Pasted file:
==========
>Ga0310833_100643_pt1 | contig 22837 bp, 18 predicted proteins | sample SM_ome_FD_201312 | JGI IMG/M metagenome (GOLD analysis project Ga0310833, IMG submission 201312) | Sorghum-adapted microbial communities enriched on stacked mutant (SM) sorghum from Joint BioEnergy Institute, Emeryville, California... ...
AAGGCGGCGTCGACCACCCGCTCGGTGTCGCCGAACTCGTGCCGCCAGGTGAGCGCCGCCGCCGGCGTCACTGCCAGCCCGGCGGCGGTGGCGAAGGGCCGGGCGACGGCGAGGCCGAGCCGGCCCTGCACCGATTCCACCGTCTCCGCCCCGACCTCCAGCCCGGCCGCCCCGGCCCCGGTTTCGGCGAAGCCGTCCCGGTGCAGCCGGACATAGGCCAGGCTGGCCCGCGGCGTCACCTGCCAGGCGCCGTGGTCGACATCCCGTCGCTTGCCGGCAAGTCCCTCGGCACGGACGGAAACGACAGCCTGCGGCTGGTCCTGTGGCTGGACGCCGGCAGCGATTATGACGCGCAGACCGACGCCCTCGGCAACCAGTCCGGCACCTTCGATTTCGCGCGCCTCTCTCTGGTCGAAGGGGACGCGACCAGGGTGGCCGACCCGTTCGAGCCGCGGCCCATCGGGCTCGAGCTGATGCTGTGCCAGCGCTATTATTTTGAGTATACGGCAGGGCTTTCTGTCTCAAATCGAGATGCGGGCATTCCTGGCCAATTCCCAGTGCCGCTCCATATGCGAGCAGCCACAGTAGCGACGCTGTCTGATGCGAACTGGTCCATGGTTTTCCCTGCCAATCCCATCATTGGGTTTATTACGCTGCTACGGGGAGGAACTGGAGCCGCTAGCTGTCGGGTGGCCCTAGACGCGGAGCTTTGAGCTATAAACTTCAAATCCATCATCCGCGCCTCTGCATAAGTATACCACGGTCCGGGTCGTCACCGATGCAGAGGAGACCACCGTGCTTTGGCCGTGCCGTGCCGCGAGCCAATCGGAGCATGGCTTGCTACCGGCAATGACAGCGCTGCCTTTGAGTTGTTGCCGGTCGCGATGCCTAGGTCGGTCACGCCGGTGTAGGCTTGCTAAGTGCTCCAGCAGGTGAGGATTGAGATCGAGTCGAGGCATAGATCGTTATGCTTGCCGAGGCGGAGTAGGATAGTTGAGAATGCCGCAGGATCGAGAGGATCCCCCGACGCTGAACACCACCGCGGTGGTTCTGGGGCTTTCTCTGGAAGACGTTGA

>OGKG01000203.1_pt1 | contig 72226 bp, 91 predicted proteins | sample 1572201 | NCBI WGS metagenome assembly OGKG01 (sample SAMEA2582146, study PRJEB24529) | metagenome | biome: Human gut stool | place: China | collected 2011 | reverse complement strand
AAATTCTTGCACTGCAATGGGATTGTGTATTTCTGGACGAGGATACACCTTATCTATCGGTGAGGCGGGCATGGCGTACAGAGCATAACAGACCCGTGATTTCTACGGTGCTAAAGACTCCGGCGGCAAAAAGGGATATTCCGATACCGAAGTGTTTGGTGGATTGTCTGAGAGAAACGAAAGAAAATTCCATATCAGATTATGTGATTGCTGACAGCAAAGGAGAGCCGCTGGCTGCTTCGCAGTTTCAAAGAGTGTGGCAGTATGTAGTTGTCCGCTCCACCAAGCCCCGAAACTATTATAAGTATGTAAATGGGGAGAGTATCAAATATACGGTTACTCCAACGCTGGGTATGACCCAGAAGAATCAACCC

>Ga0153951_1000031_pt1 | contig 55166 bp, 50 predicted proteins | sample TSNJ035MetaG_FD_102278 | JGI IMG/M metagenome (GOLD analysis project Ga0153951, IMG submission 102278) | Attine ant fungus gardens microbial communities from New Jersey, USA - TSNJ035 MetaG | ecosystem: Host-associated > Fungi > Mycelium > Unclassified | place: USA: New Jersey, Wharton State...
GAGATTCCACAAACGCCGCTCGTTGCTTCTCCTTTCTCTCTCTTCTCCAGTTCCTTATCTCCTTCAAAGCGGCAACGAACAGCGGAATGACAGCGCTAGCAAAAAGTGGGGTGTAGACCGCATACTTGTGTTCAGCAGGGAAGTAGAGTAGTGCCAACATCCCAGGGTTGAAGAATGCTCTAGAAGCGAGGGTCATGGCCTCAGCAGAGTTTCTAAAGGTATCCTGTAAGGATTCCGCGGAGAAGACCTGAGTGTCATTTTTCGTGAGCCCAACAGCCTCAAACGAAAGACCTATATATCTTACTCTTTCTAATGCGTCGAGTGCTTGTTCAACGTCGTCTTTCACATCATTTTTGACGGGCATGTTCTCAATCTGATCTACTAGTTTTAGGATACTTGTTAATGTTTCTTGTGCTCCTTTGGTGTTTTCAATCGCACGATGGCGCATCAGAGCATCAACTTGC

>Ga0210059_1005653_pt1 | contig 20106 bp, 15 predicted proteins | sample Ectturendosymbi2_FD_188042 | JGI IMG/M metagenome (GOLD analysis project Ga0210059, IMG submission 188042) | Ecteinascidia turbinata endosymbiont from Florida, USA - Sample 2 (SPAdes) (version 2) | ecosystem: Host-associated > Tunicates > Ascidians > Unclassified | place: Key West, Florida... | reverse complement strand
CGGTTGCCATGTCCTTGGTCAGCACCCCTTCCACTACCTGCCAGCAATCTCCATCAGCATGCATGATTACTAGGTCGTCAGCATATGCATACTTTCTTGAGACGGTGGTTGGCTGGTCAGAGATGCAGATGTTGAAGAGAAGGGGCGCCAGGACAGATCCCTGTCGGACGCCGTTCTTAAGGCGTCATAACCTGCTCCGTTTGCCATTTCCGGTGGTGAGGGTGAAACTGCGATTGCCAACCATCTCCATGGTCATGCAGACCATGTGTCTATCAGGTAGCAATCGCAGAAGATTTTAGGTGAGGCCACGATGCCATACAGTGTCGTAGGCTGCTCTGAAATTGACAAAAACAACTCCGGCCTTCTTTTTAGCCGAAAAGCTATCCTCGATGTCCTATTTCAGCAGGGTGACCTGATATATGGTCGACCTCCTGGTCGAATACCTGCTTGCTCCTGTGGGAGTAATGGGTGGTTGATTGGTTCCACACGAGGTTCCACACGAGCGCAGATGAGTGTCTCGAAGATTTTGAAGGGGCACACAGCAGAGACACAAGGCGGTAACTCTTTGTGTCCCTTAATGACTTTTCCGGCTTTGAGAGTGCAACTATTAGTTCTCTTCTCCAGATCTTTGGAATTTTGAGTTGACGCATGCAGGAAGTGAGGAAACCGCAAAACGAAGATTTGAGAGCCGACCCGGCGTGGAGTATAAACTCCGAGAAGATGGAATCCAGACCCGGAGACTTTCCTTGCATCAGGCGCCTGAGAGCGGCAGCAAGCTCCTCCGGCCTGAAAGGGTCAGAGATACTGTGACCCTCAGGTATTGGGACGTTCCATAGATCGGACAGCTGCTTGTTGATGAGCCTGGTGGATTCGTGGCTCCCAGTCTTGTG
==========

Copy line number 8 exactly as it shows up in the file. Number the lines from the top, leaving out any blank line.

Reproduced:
CGGTTGCCATGTCCTTGGTCAGCACCCCTTCCACTACCTGCCAGCAATCTCCATCAGCATGCATGATTACTAGGTCGTCAGCATATGCATACTTTCTTGAGACGGTGGTTGGCTGGTCAGAGATGCAGATGTTGAAGAGAAGGGGCGCCAGGACAGATCCCTGTCGGACGCCGTTCTTAAGGCGTCATAACCTGCTCCGTTTGCCATTTCCGGTGGTGAGGGTGAAACTGCGATTGCCAACCATCTCCATGGTCATGCAGACCATGTGTCTATCAGGTAGCAATCGCAGAAGATTTTAGGTGAGGCCACGATGCCATACAGTGTCGTAGGCTGCTCTGAAATTGACAAAAACAACTCCGGCCTTCTTTTTAGCCGAAAAGCTATCCTCGATGTCCTATTTCAGCAGGGTGACCTGATATATGGTCGACCTCCTGGTCGAATACCTGCTTGCTCCTGTGGGAGTAATGGGTGGTTGATTGGTTCCACACGAGGTTCCACACGAGCGCAGATGAGTGTCTCGAAGATTTTGAAGGGGCACACAGCAGAGACACAAGGCGGTAACTCTTTGTGTCCCTTAATGACTTTTCCGGCTTTGAGAGTGCAACTATTAGTTCTCTTCTCCAGATCTTTGGAATTTTGAGTTGACGCATGCAGGAAGTGAGGAAACCGCAAAACGAAGATTTGAGAGCCGACCCGGCGTGGAGTATAAACTCCGAGAAGATGGAATCCAGACCCGGAGACTTTCCTTGCATCAGGCGCCTGAGAGCGGCAGCAAGCTCCTCCGGCCTGAAAGGGTCAGAGATACTGTGACCCTCAGGTATTGGGACGTTCCATAGATCGGACAGCTGCTTGTTGATGAGCCTGGTGGATTCGTGGCTCCCAGTCTTGTG